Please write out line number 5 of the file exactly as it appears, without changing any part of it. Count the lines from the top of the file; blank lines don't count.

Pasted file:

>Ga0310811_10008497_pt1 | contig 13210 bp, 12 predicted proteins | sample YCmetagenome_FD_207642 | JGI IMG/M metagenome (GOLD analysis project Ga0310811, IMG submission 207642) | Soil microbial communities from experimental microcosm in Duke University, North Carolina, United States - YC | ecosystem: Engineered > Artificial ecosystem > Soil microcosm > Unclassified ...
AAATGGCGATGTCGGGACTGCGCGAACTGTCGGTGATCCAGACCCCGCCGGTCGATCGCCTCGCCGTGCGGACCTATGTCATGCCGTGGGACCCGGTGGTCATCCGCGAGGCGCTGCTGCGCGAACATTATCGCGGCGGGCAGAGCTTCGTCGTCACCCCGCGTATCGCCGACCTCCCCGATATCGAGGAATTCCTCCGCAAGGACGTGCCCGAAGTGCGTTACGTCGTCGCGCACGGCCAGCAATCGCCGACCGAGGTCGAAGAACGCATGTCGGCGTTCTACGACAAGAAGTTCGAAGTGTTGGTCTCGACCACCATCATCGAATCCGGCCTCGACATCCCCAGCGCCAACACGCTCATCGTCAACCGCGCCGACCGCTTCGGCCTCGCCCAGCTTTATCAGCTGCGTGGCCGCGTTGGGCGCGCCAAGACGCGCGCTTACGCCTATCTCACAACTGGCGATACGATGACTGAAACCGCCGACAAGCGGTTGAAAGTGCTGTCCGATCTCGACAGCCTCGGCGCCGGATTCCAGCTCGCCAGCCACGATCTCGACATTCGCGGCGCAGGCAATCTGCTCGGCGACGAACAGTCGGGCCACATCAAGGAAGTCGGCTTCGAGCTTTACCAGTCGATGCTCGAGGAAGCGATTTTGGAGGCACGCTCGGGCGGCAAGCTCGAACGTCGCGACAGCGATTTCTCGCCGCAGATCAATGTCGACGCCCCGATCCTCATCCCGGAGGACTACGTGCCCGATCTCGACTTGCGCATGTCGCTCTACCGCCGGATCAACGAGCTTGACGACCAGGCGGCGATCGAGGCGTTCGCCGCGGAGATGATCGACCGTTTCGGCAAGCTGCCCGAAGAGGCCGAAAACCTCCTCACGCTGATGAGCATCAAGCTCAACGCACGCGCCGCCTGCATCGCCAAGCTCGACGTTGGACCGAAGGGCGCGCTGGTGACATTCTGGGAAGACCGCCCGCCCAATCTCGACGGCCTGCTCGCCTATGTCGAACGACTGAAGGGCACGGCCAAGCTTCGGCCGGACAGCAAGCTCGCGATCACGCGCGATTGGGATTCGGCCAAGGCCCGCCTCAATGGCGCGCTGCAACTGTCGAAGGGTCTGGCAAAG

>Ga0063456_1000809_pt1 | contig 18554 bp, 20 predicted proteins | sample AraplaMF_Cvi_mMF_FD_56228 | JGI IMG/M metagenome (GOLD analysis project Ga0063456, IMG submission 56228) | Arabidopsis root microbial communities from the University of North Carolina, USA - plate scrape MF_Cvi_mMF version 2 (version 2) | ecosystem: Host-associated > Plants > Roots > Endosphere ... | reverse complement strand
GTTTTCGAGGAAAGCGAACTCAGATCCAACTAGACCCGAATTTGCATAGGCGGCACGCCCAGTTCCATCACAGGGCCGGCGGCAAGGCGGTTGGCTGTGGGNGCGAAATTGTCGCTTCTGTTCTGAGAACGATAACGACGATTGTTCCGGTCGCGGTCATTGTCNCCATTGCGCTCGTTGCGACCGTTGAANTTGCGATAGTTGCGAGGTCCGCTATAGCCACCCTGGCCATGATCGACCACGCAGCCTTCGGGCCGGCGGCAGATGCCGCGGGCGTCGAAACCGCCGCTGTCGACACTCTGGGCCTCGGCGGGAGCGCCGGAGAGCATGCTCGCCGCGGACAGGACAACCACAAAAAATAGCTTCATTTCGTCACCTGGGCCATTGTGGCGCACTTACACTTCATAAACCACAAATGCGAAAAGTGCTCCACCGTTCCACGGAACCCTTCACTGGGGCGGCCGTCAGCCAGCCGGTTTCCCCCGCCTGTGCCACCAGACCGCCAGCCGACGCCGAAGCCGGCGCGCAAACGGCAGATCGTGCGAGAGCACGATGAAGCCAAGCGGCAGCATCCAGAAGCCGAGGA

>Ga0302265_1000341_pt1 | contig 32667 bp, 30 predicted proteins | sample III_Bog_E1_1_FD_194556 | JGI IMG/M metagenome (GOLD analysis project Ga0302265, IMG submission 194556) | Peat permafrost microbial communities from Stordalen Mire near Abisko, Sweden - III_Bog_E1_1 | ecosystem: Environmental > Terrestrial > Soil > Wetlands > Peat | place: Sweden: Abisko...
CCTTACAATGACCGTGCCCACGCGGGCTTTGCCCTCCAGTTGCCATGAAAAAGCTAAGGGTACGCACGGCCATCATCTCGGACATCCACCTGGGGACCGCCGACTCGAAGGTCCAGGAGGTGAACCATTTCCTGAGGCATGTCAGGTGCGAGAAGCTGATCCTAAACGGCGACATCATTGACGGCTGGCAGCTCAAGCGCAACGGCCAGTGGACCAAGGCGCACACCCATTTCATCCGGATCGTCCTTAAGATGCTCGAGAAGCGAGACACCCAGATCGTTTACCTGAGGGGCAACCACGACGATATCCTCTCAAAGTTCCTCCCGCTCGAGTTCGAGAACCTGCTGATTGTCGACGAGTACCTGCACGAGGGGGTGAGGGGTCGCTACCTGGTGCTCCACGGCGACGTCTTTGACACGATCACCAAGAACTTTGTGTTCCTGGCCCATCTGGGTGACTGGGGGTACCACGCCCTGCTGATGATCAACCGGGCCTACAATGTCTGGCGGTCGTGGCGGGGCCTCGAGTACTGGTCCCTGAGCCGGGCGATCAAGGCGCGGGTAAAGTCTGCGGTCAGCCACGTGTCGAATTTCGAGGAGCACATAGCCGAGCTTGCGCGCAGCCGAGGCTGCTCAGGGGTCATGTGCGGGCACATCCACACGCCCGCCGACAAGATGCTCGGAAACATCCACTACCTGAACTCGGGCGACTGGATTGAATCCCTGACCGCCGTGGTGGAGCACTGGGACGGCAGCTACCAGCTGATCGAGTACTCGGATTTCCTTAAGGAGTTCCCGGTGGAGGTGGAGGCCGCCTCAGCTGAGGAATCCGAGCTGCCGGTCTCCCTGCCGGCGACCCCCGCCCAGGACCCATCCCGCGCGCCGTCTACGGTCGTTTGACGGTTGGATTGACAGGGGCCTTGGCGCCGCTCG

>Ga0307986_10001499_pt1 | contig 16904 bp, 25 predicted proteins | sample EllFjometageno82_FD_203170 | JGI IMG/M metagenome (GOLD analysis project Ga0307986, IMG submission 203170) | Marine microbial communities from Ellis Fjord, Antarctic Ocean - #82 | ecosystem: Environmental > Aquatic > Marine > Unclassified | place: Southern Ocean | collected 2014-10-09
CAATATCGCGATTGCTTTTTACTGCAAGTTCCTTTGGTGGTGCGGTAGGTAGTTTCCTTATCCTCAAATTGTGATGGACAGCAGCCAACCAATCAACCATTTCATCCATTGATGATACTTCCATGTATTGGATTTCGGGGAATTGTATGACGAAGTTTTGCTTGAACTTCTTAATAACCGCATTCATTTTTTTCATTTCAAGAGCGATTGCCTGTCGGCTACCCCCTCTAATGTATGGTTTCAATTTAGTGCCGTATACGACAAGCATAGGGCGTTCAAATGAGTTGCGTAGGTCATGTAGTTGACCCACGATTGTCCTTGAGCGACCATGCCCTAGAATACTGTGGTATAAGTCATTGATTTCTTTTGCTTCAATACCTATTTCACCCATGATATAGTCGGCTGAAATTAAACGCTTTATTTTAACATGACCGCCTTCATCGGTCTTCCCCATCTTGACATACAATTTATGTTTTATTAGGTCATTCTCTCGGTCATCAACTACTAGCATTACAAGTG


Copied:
>Ga0302265_1000341_pt1 | contig 32667 bp, 30 predicted proteins | sample III_Bog_E1_1_FD_194556 | JGI IMG/M metagenome (GOLD analysis project Ga0302265, IMG submission 194556) | Peat permafrost microbial communities from Stordalen Mire near Abisko, Sweden - III_Bog_E1_1 | ecosystem: Environmental > Terrestrial > Soil > Wetlands > Peat | place: Sweden: Abisko...